KIEV – Ukraine on Thursday charged ex-president Leonid Kuchma over the 2000 murder of a journalist, its most notorious post-Soviet crime, amid doubts he could be jailed even if found guilty.
Ukrainian prosecutors confirmed they had presented charges of “abuse of power” to Kuchma as he attended a second session of questioning after a criminal probe was formally opened earlier this week.
The headless body of 31-year-old Georgy Gongadze — the founder of the liberal Ukrainska Pravda website and a virulent critic of Kuchma — was found in 2000 after he was abducted from central Kiev.
“I have been served with charges,” Kuchma, Ukraine’s president from 1994-2005, told reporters outside the prosecutors office.
“I have not yet read (them) from beginning to end,” he said, adding he would have another session with the investigators on Monday.
He declined to elaborate on the nature of charges, only saying it was “nothing new”.
The spokesman for prosecutors, Yury Boichenko, later confirmed to AFP that Kuchma had been charged for abuse of power under an article in the Ukrainian penal code from 1960.
Ukrainian press reports have said the statute of limitations under this article was 10 years, meaning that even if Kuchma is found guilty he could escape jail. This was not confirmed by prosecutors.
“Leonid Kuchma is not threatened with jail,” wrote Sergiy Leshchenko, one of the main writers for Ukrainska Pravda which even after Gongadze’s death remains one of the most vibrant voices in the national media scene.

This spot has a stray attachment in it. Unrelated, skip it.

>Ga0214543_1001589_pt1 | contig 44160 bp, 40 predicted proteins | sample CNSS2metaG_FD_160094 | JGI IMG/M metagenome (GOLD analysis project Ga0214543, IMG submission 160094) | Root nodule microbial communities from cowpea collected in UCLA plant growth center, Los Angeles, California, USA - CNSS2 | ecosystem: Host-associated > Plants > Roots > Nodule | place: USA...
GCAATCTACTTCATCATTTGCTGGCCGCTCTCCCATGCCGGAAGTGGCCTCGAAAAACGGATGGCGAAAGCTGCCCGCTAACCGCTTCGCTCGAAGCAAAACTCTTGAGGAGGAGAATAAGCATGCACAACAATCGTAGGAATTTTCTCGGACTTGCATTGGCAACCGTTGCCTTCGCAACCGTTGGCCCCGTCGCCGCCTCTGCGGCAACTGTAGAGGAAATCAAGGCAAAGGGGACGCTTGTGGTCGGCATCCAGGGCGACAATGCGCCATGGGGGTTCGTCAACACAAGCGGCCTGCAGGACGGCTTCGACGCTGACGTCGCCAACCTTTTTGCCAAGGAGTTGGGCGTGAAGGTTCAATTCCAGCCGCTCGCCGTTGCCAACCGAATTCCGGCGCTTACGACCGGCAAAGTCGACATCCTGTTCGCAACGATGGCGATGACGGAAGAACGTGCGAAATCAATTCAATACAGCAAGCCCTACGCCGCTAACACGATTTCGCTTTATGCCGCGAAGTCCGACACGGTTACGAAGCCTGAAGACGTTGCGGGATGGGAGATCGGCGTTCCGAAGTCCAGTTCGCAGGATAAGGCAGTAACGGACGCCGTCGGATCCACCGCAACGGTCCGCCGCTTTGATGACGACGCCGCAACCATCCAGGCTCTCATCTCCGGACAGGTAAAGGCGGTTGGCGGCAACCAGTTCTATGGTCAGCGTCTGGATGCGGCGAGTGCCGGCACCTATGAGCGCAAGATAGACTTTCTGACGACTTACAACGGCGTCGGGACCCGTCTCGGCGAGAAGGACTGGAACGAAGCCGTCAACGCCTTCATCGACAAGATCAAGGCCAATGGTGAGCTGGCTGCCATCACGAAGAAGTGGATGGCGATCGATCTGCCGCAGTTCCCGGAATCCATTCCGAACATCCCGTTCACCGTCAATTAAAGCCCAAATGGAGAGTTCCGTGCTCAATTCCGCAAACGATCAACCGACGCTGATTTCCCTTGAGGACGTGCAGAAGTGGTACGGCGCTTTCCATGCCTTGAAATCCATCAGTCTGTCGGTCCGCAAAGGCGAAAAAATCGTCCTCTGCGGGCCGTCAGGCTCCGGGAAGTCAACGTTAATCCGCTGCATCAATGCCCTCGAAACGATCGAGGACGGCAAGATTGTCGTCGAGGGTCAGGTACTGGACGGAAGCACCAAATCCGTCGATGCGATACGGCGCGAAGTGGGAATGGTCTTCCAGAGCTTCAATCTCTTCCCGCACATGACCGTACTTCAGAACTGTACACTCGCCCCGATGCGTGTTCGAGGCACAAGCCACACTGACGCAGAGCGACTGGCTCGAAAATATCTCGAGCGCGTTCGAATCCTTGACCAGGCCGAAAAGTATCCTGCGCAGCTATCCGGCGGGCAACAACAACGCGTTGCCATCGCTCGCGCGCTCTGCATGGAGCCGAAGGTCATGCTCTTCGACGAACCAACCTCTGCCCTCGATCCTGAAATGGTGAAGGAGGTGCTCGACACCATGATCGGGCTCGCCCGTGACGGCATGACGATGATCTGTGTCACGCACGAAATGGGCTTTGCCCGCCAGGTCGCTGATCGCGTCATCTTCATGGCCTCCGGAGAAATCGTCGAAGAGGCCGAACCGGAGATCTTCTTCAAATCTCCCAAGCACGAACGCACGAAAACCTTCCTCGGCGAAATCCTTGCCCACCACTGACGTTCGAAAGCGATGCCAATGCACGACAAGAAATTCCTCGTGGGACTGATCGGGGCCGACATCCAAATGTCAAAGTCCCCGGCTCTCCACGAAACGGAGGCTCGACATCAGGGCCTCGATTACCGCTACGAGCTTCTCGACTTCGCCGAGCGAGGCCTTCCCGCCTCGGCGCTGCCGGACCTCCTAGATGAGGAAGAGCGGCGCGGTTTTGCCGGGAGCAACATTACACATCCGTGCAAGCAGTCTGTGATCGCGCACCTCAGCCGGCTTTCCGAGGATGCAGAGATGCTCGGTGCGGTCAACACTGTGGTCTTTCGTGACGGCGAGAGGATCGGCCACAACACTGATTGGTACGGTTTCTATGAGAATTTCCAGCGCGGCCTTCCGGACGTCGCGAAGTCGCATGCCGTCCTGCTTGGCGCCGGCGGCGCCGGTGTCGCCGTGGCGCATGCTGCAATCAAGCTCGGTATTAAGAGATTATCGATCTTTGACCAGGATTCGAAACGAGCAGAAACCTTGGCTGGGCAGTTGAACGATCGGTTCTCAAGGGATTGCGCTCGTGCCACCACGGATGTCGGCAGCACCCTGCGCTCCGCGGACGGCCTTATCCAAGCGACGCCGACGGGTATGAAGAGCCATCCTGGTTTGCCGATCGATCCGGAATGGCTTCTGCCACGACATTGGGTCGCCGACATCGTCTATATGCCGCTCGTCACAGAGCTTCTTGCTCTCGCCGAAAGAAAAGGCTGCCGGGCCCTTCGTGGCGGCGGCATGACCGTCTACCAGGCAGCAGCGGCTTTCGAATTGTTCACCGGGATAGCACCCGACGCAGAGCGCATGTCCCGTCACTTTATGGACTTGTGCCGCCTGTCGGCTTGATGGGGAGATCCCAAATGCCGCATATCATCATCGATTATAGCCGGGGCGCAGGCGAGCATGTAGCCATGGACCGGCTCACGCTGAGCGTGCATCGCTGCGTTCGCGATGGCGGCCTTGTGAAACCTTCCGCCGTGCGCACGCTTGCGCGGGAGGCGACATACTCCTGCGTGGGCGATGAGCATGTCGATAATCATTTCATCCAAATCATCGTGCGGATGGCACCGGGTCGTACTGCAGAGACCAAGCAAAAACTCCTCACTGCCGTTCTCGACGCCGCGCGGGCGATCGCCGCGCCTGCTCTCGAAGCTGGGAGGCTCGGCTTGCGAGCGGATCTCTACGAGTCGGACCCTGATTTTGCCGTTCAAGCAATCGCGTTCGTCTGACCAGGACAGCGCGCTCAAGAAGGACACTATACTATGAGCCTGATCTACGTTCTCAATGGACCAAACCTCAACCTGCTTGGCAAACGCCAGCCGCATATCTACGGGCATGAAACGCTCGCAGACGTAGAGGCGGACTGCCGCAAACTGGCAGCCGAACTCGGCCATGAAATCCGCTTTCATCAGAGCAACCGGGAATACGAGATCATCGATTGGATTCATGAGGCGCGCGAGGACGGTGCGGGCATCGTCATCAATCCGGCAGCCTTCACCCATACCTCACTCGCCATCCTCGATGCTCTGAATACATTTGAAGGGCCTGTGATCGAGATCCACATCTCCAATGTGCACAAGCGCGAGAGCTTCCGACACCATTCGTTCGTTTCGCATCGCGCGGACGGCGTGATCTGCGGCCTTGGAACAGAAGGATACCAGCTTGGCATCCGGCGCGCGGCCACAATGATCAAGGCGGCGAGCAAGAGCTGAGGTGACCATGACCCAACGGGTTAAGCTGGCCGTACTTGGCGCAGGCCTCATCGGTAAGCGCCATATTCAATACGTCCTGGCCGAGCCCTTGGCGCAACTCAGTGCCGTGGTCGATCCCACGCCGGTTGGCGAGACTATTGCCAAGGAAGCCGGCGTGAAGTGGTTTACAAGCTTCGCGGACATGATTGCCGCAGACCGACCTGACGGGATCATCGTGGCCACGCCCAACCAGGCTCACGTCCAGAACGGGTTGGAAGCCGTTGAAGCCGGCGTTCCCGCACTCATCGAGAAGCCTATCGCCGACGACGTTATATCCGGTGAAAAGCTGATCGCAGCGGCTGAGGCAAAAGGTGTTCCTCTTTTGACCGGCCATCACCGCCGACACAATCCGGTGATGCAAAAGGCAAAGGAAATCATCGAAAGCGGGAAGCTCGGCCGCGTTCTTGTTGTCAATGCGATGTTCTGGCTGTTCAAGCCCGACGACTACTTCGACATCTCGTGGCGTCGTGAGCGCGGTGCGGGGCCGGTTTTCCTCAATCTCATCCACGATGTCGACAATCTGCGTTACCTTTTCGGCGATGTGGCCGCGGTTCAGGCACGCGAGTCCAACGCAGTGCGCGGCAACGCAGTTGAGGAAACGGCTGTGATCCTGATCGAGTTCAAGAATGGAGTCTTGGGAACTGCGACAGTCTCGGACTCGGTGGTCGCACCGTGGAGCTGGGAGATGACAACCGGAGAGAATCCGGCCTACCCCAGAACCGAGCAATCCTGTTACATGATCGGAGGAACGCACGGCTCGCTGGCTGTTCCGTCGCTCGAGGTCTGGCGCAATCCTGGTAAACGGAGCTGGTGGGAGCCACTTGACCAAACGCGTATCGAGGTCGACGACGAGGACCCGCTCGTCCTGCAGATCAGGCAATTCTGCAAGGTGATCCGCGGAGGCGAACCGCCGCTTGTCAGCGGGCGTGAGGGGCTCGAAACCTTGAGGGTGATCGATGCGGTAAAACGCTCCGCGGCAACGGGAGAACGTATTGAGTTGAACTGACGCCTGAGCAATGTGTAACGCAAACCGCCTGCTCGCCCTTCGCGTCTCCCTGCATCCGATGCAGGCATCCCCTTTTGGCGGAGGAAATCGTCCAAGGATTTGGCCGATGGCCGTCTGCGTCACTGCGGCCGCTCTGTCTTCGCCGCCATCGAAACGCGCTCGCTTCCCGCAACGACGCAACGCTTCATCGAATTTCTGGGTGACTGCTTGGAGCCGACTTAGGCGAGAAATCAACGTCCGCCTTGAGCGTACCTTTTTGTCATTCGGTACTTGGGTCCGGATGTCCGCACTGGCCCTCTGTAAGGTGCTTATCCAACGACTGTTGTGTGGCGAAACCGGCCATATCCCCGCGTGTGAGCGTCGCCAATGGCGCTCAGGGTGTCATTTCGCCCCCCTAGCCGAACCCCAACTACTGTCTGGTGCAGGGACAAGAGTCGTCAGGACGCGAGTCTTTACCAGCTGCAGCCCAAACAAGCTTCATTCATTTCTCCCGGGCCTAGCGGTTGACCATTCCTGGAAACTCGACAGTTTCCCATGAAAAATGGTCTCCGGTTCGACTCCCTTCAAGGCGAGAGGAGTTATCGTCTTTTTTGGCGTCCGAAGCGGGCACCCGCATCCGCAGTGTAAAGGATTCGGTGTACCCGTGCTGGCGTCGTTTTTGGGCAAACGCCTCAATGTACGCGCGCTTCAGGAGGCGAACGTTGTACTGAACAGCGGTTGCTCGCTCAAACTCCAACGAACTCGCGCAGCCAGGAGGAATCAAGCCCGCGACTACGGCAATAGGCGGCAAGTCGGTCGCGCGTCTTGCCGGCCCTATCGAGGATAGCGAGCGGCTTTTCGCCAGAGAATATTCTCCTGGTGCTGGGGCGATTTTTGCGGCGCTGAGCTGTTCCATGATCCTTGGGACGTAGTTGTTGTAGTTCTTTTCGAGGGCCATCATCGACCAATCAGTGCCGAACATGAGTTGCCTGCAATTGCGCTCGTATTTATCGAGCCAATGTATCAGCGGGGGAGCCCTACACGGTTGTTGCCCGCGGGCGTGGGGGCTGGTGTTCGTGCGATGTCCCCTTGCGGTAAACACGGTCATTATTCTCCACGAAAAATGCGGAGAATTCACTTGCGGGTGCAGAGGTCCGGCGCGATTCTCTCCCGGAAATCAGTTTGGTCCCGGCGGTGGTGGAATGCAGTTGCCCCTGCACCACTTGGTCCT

Prosecutors announced earlier this week they had opened a criminal probe against Kuchma on suspicion that he gave the orders that led to Gongadze’s brutal murder.
The prosecutors stopped short of saying Kuchma was suspected of personally masterminding the murder, saying the former president was suspected of abuse of power and giving illegal orders to police that led to Gongadze’s death.
The announcement caused a sensation in Ukraine, coming after a decade of pressure from Kuchma’s opponents to have him face trial for the killing of the journalist.
Previously, prosecutors had appeared to draw a line under the case last year by saying that former interior minister Yury Kravchenko — who committed suicide in 2005 — ordered the murder.
Given that Kravchenko took his evidence to the grave, the move prompted accusations from Gongadze’s family that the authorities were seeking to pin all the blame on a dead man to protect someone of greater importance.
Former interior ministry employee Olexy Pukach has been in custody since 2009 in connection with the murder. He has confessed to personally strangling the journalist with his belt and beheading him with an axe.
Kuchma said he had personally confronted Pukach, who had been summoned to the prosecutors office earlier in the day.
“I can say that there was a confrontation with Pukach,” local news agencies quoted Kuchma as saying.
“Pukach, I believe…(acts) according to a principle — no man, no problem,” he said, suggesting that Pukach was seeking to pass the buck to deceased Kravchenko.
Also present as the prosecutors office Thursday was Mykola Melnichenko, a former bodyguard of Kuchma who recorded tapes where voices — including one alleged to be of Kuchma — could be heard speaking about eliminating Gongadze.
Crucially, prosecutors ruled that the tapes were admissible evidence, for the first time since they were made public in 2000.
The tapes, whose publication at the time prompted mass protests in Ukraine, contain a voice resembling that of Kuchma suggesting to have Gongadze “kidnapped by Chechens”.
Melnichenko left the prosecutors declaring he was still hoping for a formal confrontation with Kuchma to air his allegations but this had been postponed until the coming days.